Most people know at least something about Social Security. For decades, Social Security has been providing valuable information and tools to help you build financial security. Here’s your opportunity to find out a little more, with some lesser-known facts about Social Security.
1. Social Security pays benefits to children.
Social Security pays benefits to unmarried children whose parents are deceased, disabled, or retired. See Benefits for Children at www.socialsecurity.gov/pubs/EN-05-10085.pdf for the specific requirements.
2. Social Security can pay benefits to parents.
Most people know that when a worker dies, we can pay benefits to surviving spouses and children. What you may not know is that under certain circumstances, we can pay benefits to a surviving parent. Read our Fact Sheet Parent’s Benefits, available at www.socialsecurity.gov/pubs/EN-05-10036.pdf, for the details.
3. Widows’ and widowers’ payments can continue if remarriage occurs after age 60.
Remarriage ends survivor’s benefits when it occurs before age 60, but benefits can continue for marriages after age 60.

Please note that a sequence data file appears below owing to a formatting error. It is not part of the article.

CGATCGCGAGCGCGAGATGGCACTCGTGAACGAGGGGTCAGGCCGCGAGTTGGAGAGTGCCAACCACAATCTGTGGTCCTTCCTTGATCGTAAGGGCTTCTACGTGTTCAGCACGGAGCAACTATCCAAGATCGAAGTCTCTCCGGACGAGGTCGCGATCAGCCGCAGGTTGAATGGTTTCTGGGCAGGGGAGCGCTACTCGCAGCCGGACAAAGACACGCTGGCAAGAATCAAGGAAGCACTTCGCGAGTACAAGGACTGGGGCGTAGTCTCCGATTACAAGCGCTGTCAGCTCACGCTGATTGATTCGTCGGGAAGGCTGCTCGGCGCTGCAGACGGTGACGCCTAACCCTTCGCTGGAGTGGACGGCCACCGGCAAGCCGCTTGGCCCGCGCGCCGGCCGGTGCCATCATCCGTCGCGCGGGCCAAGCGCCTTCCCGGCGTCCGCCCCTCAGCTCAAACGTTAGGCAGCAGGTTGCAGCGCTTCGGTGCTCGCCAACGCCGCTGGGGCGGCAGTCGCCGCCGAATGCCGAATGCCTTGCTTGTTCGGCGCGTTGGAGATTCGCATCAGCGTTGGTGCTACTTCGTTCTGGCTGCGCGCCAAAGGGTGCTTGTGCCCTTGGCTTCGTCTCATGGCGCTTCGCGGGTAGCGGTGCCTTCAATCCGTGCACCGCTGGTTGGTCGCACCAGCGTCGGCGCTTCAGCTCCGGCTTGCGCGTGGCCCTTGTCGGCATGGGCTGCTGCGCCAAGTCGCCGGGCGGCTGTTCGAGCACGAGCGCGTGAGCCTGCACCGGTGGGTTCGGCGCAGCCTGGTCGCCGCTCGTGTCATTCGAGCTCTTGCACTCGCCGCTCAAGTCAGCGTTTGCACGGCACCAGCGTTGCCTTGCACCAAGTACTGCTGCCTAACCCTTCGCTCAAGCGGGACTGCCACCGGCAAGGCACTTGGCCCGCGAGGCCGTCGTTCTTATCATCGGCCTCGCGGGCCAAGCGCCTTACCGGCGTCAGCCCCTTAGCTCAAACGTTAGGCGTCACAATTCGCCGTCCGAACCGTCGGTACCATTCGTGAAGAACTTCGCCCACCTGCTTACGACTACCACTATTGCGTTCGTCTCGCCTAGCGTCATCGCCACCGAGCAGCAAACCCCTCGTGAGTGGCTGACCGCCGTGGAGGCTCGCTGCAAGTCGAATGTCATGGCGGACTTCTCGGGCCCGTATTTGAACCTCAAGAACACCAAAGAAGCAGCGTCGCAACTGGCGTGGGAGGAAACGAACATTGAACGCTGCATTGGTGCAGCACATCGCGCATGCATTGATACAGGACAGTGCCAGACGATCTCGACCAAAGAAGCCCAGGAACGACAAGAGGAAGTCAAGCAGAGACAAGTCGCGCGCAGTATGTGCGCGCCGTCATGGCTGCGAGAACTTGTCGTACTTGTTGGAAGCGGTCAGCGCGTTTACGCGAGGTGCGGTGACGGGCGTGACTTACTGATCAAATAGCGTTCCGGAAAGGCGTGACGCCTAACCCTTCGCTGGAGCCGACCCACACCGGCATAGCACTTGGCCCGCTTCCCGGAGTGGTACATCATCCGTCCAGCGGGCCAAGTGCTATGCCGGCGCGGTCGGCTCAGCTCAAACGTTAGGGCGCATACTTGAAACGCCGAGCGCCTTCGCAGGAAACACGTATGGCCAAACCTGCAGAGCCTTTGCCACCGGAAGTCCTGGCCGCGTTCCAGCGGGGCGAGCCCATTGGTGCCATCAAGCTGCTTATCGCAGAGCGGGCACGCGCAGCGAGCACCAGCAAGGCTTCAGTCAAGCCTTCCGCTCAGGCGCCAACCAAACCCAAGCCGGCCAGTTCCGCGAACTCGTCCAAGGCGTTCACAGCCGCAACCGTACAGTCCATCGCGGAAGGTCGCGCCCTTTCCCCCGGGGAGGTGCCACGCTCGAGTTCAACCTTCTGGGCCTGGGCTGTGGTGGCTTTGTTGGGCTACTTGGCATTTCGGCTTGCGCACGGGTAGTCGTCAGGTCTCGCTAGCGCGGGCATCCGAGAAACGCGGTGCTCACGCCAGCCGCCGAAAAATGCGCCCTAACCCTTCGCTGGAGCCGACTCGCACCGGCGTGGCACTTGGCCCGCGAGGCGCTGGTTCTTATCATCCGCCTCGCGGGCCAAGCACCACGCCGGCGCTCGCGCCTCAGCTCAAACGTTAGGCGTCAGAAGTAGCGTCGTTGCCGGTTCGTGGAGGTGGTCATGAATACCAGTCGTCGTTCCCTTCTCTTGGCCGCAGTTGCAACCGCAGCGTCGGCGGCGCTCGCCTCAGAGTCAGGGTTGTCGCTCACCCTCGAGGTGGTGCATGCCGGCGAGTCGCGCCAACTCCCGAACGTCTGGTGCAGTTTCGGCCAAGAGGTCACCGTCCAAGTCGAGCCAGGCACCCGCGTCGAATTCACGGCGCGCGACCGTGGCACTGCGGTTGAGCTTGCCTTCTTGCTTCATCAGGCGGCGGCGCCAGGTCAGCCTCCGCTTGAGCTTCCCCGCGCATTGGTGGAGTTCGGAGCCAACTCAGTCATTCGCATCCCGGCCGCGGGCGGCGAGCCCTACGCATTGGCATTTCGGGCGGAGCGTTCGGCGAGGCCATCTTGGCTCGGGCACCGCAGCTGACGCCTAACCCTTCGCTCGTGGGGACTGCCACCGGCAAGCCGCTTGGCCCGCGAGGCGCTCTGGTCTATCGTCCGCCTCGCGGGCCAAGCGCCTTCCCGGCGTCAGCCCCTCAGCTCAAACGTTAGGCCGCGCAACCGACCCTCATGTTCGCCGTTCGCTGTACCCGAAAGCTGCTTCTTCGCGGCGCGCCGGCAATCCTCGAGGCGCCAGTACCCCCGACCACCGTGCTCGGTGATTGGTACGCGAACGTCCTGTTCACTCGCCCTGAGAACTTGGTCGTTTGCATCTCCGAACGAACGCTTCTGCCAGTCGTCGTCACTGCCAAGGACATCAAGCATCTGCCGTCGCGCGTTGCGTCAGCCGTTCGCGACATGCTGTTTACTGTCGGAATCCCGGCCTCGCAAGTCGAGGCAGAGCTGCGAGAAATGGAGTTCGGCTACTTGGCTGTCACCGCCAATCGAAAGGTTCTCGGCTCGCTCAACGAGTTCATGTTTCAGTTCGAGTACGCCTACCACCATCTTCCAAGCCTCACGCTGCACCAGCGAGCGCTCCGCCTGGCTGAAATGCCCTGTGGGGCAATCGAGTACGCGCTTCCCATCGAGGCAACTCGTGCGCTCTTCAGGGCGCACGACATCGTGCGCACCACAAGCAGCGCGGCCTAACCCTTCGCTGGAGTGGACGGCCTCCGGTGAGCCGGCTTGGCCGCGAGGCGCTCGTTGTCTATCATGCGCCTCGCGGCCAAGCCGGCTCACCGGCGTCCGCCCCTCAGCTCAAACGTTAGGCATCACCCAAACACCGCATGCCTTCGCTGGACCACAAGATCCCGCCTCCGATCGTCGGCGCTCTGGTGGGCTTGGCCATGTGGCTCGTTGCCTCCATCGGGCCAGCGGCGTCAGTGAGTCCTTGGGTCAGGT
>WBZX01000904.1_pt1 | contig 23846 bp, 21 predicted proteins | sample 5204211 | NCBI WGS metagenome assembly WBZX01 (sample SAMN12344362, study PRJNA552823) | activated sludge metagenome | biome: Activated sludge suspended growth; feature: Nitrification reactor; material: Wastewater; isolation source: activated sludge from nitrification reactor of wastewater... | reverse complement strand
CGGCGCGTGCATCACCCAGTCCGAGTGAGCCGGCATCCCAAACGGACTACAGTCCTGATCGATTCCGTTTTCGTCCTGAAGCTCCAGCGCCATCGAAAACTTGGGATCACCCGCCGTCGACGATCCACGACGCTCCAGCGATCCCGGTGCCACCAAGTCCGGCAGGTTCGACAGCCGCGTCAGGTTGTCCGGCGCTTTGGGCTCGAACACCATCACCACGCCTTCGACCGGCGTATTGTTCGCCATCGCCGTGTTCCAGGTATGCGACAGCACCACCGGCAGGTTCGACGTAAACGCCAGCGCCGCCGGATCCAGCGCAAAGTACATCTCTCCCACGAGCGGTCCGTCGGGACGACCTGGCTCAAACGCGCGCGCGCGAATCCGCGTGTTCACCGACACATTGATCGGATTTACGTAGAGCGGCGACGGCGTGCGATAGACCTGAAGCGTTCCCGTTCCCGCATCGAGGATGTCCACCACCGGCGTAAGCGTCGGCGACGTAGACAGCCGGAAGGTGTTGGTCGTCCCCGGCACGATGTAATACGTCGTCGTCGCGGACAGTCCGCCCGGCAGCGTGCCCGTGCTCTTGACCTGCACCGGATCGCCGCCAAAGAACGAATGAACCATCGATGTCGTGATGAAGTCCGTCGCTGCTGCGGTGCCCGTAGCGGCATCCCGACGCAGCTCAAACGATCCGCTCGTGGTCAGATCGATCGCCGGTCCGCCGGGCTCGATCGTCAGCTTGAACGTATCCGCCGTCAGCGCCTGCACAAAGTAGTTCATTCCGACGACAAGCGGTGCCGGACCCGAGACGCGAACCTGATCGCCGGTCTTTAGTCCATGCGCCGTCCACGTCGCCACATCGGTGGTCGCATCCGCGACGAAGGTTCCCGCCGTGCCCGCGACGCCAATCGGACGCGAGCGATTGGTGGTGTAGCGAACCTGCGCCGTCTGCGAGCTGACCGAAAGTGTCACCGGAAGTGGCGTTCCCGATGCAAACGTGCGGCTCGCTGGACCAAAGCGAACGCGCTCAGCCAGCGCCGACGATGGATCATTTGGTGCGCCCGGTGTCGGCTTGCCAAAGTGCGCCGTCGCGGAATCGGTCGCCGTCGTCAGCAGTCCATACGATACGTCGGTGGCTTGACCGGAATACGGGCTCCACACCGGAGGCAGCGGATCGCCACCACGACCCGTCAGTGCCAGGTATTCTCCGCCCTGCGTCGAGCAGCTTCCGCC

4. If a spouse draws reduced retirement benefits before starting spouse’s benefits (his or her spouse is younger), the spouse will not receive 50 percent of the worker’s benefit amount.
Your full spouse’s benefit could be up to 50 percent of your spouse’s full retirement age amount if you are full retirement age when you take it. If you qualify for your own retirement benefit and a spouse’s benefit, we always pay your own benefit first. (For example, you are eligible for $400 from your own retirement and $150 as a spouse for a total of $550.) The reduction rates for retirement and spouses benefits are different. If your spouse is younger, you cannot receive benefits unless he or she is receiving benefits (except for divorced spouses). If you took your reduced retirement first while waiting for your spouse to reach retirement age, when you add spouse’s benefits later, your own retirement portion remains reduced which causes the total retirement and spouses benefit together to total less than 50 percent of the worker’s amount. You can find out more at www.socialsecurity.gov/OACT/quickcalc/spouse.html.
5. If your spouse’s retirement benefit is higher than your retirement benefit, and he or she chooses to take reduced benefits and dies first, you will never receive more in benefits than the spouse received.
If the deceased worker started receiving retirement benefits before their full retirement age, the maximum survivors benefit is limited to what the worker would receive if they were still alive. See www.socialsecurity.gov/planners/survivors/survivorchartred.html for a chart.
Social Security helps secure your financial future by providing the facts you need to make life’s important decisions.
Marcus Geiger is Social Security District Manager in Gallipolis, Ohio.